What are your plans for Memorial Day weekend?
I won’t be spending a lot of time in my kitchen, I can tell you that. As the commemoration of the centennial of World War I continues through 2019, the museum is offering more than 10 events through Memorial Day weekend.
On the grounds and free to the public will be the AVTT Traveling Vietnam Wall, which is an 80 percent-scale replica of the Vietnam Veterans Memorial in Washington, D.C.… In addition to concerts and ceremonies with local dignitaries, there is also a benefit pancake breakfast on Saturday.
So, all celebrations circle back around to food.
Memorial Day weekend is really a time to remember not only those who fought and died in war, but also those who kept the home fires burning brightly and worked in factories. The saying that “History never repeats itself, but it often rhymes” is true.
We should not forget the horror of war, so those lessons might inform our future, but while looking back and memorializing those who died in service of freedom, we should look to the future with hope.
My father, Fred, served in a British tank division during World War II. He emigrated from the U.K. to Australia in 1949, and although he didn’t discuss the war very often, when he would talk, it would be about the food.
Resources were meager, but he would talk excitedly about being able to eat fresh lettuce and tomatoes and what a treat that was during the war. Foods that today we may take for granted were happy memories for my father, even during war.
Your cooking demonstrates that it’s a small world, after all.
I’ve had the great pleasure of living in Latin America, South Africa and Asia, and in all those countries, the use of local, in-season ingredients is what informs how most people eat. There isn’t starchy or processed food in remote villages. I’ve had the most fabulous seafood in the Philippines and spectacular fruit and veg the world over.
This is how Tere and I eat. We prefer salads and fresh fruit. We always eat our dinner on salad plates, and it is more than enough. I am the cook in our house, and processed foods aren’t part of our diet.
We do enjoy going out to eat as there are so many food choices in the area. Kansas City is often thought of as a barbecue town, and there really are wonderfully creative chefs doing amazing things with local ingredients.
So in sharing your rack of lamb recipe, are you trying to get Kansas Citians to expand their rib repertoire?
Lamb in Australia is a common food that is shared when family gets together. While Americans think of turkey at Thanksgiving time, lamb is a typical Aussie meal, and the taste of it conjures up memories for me.
In America, a rack of lamb might be perceived as a fancy meal, where in fact, it is very simple and can be ready for the table in 30 minutes.
I like to prepare Australian lamb, and Costco carries racks at a good price. I love serving lamb with a spring salad that includes goat cheese, cherry tomatoes, dried figs, topped with a raspberry pecan dressing — the flavors really complement the meat.
This meal is really an homage to remembering my family and heritage. Remembering those who have gone before us and sacrificed for our sakes is really what Memorial Day is all about.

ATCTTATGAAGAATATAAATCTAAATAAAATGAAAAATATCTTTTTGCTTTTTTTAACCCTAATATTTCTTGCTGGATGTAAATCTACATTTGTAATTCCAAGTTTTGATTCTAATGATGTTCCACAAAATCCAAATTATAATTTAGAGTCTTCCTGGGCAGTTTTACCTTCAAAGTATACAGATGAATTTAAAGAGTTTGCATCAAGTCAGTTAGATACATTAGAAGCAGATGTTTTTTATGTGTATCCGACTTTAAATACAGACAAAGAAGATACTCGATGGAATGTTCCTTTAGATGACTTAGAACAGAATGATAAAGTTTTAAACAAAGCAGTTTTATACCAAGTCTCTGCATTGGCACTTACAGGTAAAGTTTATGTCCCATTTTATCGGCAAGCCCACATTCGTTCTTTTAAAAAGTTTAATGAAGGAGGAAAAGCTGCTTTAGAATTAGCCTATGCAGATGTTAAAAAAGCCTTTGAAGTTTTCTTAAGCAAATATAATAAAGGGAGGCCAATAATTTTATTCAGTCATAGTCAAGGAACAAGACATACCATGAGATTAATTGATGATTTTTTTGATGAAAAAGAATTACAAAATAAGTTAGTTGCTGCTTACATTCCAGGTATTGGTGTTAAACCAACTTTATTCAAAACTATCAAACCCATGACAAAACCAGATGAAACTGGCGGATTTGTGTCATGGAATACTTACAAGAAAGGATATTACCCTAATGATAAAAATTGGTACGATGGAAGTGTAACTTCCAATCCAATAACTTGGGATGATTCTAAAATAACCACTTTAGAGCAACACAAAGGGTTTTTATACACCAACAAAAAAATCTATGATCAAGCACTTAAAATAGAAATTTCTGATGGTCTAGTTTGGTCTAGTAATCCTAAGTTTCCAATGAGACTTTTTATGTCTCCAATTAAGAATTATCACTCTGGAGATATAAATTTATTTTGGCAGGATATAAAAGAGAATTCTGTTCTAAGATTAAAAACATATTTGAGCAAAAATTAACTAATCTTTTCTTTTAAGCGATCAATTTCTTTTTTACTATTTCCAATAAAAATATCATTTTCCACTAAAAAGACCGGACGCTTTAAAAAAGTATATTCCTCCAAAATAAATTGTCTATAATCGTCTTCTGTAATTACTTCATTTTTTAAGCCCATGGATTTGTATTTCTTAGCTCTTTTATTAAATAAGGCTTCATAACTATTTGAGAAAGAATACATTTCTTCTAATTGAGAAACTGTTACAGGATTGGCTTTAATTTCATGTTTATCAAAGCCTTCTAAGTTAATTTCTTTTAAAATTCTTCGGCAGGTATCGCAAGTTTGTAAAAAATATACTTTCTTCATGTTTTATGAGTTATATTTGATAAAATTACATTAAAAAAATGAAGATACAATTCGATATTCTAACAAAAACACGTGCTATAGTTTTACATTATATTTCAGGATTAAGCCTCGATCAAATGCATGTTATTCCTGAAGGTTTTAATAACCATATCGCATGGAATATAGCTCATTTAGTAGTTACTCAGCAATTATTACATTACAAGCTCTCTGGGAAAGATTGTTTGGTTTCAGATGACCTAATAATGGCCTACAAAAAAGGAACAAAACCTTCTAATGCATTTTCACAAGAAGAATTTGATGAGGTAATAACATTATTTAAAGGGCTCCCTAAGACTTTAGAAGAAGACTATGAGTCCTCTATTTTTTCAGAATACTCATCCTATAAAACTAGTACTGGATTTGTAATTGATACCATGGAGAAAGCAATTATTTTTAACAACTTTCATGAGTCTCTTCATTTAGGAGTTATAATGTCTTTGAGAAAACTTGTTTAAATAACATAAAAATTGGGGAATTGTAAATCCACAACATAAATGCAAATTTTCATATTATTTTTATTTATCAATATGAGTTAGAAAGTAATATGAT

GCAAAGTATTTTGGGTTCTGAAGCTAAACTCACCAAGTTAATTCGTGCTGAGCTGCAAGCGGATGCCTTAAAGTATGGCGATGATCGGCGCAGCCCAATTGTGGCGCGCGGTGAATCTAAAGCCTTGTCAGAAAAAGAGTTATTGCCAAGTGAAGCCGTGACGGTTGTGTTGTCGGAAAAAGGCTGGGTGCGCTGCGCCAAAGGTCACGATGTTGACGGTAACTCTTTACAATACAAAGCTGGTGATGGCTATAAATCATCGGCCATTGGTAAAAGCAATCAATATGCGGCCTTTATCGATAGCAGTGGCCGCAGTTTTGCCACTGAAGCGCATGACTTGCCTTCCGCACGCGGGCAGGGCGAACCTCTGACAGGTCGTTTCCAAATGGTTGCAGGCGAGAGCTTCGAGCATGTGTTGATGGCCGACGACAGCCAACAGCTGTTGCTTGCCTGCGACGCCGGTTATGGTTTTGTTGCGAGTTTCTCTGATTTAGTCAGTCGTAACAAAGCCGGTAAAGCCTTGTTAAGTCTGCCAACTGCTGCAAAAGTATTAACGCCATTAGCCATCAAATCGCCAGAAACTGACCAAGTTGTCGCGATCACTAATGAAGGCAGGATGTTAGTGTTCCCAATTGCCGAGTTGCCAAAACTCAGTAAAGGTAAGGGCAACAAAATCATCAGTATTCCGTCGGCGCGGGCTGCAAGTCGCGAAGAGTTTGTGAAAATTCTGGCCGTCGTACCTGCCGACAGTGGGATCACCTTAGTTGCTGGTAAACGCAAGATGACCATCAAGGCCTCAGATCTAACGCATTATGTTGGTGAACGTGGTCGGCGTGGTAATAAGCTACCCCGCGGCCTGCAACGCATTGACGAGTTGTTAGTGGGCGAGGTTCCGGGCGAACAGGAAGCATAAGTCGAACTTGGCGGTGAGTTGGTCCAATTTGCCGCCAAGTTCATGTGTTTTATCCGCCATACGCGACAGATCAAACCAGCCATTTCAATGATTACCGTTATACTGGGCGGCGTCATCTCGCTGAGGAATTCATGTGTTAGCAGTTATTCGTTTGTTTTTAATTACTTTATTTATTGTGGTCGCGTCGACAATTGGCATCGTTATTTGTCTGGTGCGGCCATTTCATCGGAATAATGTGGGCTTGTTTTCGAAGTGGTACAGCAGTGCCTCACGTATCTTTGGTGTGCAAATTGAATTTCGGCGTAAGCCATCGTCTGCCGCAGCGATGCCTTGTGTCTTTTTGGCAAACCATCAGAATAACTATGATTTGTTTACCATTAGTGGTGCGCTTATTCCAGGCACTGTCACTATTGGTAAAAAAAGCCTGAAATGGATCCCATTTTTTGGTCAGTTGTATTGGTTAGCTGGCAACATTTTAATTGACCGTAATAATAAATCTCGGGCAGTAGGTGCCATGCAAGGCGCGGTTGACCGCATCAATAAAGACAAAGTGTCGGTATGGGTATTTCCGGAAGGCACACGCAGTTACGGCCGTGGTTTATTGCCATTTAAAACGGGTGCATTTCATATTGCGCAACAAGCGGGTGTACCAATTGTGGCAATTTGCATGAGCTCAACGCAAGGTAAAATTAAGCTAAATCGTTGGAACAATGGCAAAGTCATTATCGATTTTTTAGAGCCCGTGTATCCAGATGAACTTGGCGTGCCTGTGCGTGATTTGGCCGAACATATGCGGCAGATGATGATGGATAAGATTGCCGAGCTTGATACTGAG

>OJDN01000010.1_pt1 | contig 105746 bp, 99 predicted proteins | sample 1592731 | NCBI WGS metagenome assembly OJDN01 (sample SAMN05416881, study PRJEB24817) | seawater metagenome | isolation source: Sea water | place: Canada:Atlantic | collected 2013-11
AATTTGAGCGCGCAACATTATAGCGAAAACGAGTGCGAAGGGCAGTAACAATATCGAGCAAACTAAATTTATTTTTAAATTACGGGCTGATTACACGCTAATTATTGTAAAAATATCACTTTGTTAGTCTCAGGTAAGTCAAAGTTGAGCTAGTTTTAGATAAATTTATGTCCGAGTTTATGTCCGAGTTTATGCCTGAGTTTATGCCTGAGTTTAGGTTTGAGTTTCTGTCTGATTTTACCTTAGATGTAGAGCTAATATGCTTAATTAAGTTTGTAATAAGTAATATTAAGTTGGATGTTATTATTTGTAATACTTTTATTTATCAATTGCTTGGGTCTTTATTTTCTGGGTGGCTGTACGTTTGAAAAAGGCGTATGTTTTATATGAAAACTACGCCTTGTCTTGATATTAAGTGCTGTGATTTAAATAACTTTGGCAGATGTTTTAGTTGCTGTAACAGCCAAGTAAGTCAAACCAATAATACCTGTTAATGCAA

Mary G. Pepitone is a freelance writer who lives in Leawood. E-mail her at email@example.com to nominate a cook.
Residence: Kansas City
Occupation: President and CEO of the National World War I Museum at Liberty Memorial
Special cooking interest: Fresh, flavorful dishes
Family: Wife, Tere, of 30 years, three children and two grandsons
Memorial Day events: The AVTT Traveling Vietnam Wall is nearly 400 feet long, Traylor said. It will be accessible Friday afternoon through the closing ceremony on Monday. There will be a number of events with veterans, with free admission to the museum on Monday. For more details, go to TheWorldWar.org.
Rack of Lamb
Makes 4 servings of 2 chops each
2 teaspoons kosher salt
1 teaspoon pepper
6 garlic cloves, finely minced
1/4 cup fresh rosemary leaves, finely chopped
1 (2-pound) frenched rack of lamb (8 chops) (see note below)
2 tablespoons canola oil
In a small mixing bowl, combine salt, pepper, garlic and rosemary together. Evenly coat entire rack of lamb with dry rub. Place on plate and cover with plastic wrap. Return to refrigerator for at least 2 hours.
1 hour before preparation, take lamb out of refrigerator, and allow it to come to room temperature.
Preheat oven to 400 degrees.
Heat a cast iron skillet over high heat on stovetop. Add canola oil to pan and sear rack of lamb until a crust forms on meat.
With fat side facing up, place cast iron skillet with lamb in oven for 15 minutes.
A meat thermometer may be inserted between the bones, and rack can be roasted until the internal temperature reads 145 degrees for medium-rare; 160 degrees for medium or 170 degrees for well-done, according to USDA standards.
Remove from oven and cover loosely with aluminum foil and allow meat to rest for 10 minutes before carving. Cut the rack between the bones for individual chops and serve spring salad on the side.
Note: The term “frenched” refers to the trimming of the lamb rack so that the bone end of each chop is cleanly exposed. You can ask your butcher to prepare the lamb rack for you. Naylor often doubles this recipe to prepare 2 racks of lamb at a time with seasoning that can be as simple as using salt and pepper alone.
Per serving (includes 2 chops): 411 calories (48 percent from fat), 21 grams total fat (6 grams saturated), 158 milligrams cholesterol, 2 grams carbohydrates, 50 grams protein, 1,104 milligrams sodium, trace dietary fiber.